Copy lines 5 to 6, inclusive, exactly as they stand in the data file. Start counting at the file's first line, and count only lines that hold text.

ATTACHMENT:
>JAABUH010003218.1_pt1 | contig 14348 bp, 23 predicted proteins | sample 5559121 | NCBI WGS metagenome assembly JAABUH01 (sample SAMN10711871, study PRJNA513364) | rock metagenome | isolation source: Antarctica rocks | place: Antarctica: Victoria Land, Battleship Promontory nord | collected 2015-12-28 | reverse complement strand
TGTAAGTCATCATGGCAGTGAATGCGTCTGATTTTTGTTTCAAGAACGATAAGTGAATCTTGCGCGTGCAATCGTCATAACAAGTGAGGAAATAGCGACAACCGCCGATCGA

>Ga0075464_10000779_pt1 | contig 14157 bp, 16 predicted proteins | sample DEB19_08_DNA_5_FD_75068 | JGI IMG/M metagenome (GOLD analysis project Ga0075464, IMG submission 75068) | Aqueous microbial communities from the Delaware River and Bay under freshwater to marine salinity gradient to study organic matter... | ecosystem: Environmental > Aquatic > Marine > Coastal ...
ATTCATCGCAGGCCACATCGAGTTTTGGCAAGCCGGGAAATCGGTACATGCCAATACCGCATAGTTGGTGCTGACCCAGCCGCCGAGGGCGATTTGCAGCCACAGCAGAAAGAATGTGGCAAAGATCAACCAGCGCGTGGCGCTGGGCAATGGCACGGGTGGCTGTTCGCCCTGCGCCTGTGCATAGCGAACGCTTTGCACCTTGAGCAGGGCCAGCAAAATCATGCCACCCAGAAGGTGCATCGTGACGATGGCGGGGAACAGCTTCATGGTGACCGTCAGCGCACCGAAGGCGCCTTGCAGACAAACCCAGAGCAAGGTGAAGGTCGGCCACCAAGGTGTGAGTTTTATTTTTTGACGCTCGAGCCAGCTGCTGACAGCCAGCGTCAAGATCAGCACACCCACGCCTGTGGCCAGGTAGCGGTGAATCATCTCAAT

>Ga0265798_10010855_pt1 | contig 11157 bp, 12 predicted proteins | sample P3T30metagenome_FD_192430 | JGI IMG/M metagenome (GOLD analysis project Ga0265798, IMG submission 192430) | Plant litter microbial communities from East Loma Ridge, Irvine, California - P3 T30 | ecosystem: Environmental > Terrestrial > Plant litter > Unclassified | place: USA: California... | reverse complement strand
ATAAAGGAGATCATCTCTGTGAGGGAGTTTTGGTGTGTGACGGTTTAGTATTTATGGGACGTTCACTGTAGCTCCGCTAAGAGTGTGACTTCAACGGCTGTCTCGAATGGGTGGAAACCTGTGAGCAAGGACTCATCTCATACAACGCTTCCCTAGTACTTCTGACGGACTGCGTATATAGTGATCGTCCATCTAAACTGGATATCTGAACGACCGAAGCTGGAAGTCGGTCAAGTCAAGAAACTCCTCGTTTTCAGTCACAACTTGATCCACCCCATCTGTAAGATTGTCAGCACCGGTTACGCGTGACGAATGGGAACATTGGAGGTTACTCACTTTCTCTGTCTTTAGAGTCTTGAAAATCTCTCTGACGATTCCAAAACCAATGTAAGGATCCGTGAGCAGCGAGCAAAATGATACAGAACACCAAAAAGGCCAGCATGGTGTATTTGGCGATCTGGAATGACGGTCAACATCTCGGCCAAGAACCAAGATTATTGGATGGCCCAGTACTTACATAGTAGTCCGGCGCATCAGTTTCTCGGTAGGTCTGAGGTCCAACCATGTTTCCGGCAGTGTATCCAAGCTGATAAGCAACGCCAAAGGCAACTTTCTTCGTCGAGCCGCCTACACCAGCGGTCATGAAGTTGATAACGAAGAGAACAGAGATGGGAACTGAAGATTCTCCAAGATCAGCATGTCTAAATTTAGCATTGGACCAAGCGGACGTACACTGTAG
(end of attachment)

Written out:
>Ga0265798_10010855_pt1 | contig 11157 bp, 12 predicted proteins | sample P3T30metagenome_FD_192430 | JGI IMG/M metagenome (GOLD analysis project Ga0265798, IMG submission 192430) | Plant litter microbial communities from East Loma Ridge, Irvine, California - P3 T30 | ecosystem: Environmental > Terrestrial > Plant litter > Unclassified | place: USA: California... | reverse complement strand
ATAAAGGAGATCATCTCTGTGAGGGAGTTTTGGTGTGTGACGGTTTAGTATTTATGGGACGTTCACTGTAGCTCCGCTAAGAGTGTGACTTCAACGGCTGTCTCGAATGGGTGGAAACCTGTGAGCAAGGACTCATCTCATACAACGCTTCCCTAGTACTTCTGACGGACTGCGTATATAGTGATCGTCCATCTAAACTGGATATCTGAACGACCGAAGCTGGAAGTCGGTCAAGTCAAGAAACTCCTCGTTTTCAGTCACAACTTGATCCACCCCATCTGTAAGATTGTCAGCACCGGTTACGCGTGACGAATGGGAACATTGGAGGTTACTCACTTTCTCTGTCTTTAGAGTCTTGAAAATCTCTCTGACGATTCCAAAACCAATGTAAGGATCCGTGAGCAGCGAGCAAAATGATACAGAACACCAAAAAGGCCAGCATGGTGTATTTGGCGATCTGGAATGACGGTCAACATCTCGGCCAAGAACCAAGATTATTGGATGGCCCAGTACTTACATAGTAGTCCGGCGCATCAGTTTCTCGGTAGGTCTGAGGTCCAACCATGTTTCCGGCAGTGTATCCAAGCTGATAAGCAACGCCAAAGGCAACTTTCTTCGTCGAGCCGCCTACACCAGCGGTCATGAAGTTGATAACGAAGAGAACAGAGATGGGAACTGAAGATTCTCCAAGATCAGCATGTCTAAATTTAGCATTGGACCAAGCGGACGTACACTGTAG